So how will including ATTs in interconnection studies accelerate the queue?

Conventional grid reinforcements such as new lines and reconductoring typically take many years to construct, and are inflexible, expensive and sized to meet the whole network need from day 1. The lengthy lead time for these conventional grid reinforcements combined with the possibility of further delays due to permitting issues and availability of a suitable outage window, creates a high level of uncertainty and therefore risk for the project developer. This often leads to significant delays in the interconnection of the new generation, or even the withdrawal of projects.

The inflexibility of these conventional reinforcements also heightens this issue, as if the network need changes during the interconnection process, for example if a generation project withdraws due to an external factor such as supply chain issues, then the grid reinforcement is still sized for the whole need. The other project developers will then have to split this same cost for grid reinforcement between the remaining projects, which often leads to further withdrawals as some projects economics may become non-feasible.

These issues with conventional grid reinforcements can often lead to the entire cluster of projects withdrawing, with some projects re-submitting again at a later date, which actually increases the interconnection queue rather than reducing it.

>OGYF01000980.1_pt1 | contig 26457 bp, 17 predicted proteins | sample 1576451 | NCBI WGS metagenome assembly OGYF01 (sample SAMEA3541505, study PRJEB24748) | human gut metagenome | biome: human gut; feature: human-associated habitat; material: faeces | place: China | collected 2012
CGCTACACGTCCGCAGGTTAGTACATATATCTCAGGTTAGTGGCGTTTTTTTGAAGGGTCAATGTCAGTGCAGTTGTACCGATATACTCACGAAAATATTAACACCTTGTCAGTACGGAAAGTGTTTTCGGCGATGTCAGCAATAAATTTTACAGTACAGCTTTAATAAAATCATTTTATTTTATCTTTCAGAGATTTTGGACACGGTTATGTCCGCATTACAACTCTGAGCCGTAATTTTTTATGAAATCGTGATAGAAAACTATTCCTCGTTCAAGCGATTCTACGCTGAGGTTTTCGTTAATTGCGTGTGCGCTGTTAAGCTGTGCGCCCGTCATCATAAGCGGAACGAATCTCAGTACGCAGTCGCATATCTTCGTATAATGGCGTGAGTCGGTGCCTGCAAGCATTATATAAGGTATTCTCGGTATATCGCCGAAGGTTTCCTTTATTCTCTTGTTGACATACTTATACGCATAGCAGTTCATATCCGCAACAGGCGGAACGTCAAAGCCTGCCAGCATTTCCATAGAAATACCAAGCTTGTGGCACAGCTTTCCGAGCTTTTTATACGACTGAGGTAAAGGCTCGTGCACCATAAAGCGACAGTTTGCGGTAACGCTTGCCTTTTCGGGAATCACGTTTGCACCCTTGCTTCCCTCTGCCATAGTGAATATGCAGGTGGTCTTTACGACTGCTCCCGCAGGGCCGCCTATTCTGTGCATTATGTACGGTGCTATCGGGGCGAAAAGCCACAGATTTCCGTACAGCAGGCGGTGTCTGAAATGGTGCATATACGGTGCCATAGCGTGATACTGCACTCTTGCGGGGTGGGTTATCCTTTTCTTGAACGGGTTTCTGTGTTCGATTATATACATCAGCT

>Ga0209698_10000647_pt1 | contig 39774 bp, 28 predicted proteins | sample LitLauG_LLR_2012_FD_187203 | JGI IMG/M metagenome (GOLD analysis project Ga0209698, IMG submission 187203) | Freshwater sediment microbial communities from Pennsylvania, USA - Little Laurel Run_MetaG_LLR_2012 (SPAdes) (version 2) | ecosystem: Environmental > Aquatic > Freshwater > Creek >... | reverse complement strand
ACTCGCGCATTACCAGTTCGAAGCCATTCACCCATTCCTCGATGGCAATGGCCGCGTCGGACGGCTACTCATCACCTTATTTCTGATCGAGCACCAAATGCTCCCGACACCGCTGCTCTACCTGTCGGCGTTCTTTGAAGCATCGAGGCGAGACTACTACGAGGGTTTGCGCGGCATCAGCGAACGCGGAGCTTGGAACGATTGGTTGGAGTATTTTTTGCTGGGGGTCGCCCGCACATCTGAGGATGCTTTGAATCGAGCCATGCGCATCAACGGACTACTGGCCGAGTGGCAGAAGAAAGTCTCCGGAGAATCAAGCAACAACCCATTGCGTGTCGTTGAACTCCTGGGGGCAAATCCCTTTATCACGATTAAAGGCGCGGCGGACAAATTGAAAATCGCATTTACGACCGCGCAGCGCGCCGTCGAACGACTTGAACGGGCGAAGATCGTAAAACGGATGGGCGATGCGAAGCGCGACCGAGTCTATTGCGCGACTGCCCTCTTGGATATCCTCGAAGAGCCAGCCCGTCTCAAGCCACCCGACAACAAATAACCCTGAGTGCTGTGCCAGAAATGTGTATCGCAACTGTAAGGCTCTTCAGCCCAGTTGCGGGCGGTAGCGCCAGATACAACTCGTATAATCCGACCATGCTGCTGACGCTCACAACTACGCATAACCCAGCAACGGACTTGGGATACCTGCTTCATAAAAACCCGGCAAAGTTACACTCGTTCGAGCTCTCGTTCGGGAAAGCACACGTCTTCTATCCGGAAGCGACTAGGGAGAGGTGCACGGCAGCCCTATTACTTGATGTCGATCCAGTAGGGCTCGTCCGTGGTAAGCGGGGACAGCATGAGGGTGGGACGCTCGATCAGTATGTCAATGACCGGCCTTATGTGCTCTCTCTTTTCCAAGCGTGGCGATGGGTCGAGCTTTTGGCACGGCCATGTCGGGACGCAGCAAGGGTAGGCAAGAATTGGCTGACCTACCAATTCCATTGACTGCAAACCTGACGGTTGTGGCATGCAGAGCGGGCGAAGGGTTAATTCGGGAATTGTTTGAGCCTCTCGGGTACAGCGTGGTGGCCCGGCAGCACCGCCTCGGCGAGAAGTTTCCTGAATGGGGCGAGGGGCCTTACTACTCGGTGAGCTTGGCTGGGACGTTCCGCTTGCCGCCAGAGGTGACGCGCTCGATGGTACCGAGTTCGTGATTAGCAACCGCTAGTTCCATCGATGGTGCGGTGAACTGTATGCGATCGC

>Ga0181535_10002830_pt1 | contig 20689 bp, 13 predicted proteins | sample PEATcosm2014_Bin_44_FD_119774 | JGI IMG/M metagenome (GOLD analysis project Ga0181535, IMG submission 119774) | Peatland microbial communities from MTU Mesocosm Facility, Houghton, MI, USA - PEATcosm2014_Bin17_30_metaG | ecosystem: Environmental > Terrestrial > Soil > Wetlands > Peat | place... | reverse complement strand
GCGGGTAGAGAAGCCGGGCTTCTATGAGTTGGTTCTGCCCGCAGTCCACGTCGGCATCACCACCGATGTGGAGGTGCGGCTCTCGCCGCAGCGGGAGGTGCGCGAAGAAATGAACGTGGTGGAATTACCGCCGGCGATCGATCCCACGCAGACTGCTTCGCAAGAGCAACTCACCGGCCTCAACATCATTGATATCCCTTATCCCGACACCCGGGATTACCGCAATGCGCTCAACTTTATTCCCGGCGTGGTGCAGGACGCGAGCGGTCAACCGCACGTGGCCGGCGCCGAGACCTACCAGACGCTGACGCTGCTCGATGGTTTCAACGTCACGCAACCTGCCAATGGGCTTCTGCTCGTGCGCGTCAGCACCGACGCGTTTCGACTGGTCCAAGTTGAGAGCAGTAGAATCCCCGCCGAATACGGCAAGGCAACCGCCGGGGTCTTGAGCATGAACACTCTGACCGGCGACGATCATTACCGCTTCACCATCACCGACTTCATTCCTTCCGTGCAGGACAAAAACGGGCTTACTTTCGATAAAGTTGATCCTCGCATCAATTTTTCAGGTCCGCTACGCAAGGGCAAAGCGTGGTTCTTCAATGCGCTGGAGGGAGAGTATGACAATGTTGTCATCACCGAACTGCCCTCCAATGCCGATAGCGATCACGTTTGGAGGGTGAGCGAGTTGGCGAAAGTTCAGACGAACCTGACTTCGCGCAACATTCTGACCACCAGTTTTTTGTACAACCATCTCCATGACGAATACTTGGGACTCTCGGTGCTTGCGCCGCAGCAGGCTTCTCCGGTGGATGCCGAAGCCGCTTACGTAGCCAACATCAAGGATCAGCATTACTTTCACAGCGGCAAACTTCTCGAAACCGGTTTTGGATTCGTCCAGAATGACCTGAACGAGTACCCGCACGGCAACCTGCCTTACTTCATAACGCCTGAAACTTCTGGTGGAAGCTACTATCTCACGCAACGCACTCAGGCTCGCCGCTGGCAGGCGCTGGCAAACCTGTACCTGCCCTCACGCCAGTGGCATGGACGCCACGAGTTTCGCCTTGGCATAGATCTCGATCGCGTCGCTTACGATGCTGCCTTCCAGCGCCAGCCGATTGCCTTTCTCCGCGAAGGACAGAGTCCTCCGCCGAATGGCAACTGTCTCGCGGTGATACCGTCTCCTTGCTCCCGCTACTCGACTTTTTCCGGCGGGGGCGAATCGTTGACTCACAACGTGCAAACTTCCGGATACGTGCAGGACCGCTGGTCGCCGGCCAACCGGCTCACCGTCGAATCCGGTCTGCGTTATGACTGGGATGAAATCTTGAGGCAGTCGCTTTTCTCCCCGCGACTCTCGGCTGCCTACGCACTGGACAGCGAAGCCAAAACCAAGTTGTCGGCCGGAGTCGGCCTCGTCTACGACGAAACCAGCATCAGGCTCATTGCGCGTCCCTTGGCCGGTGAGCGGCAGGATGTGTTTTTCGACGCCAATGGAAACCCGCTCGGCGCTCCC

The difference that flexible grid reinforcements, such as some alternative transmission technologies, bring is that they can be re-sized if some projects withdraw from the process. This means that the grid reinforcement can be easily right-sized for the actual network need, which reduces costs and uncertainty in the process. Modular solutions such as advanced power flow control (APFC) are particularly effective in this way as the number of devices, and thus the power flow control capability, can be easily adapted to ensure the solution is cost-effective and future-proofed. ATTs typically have much shorter delivery timeframes than conventional grid reinforcements so can enable earlier interconnection.

In part 2 of this article I dive deeper into how exactly these technologies support interconnection with examples from around the world. You can also check out our Case Studies to see how we’re transforming grids globally!


Contributing expert

Ted Bloch-Rubin

Director Of Business Development, Americas

Ted Bloch-Rubin is Director of Business Development for the Americas at Smart Wires, engaging with stakeholders across North America to increase awareness of grid enhancing technologies and how utilities can use them to get more from their existing grids. Ted was Chair of the WATT Coalition for 2021/2022 and remains active in the association’s policy and advocacy work. Prior to joining Smart Wires, Ted worked with in the high-tech transportation industry.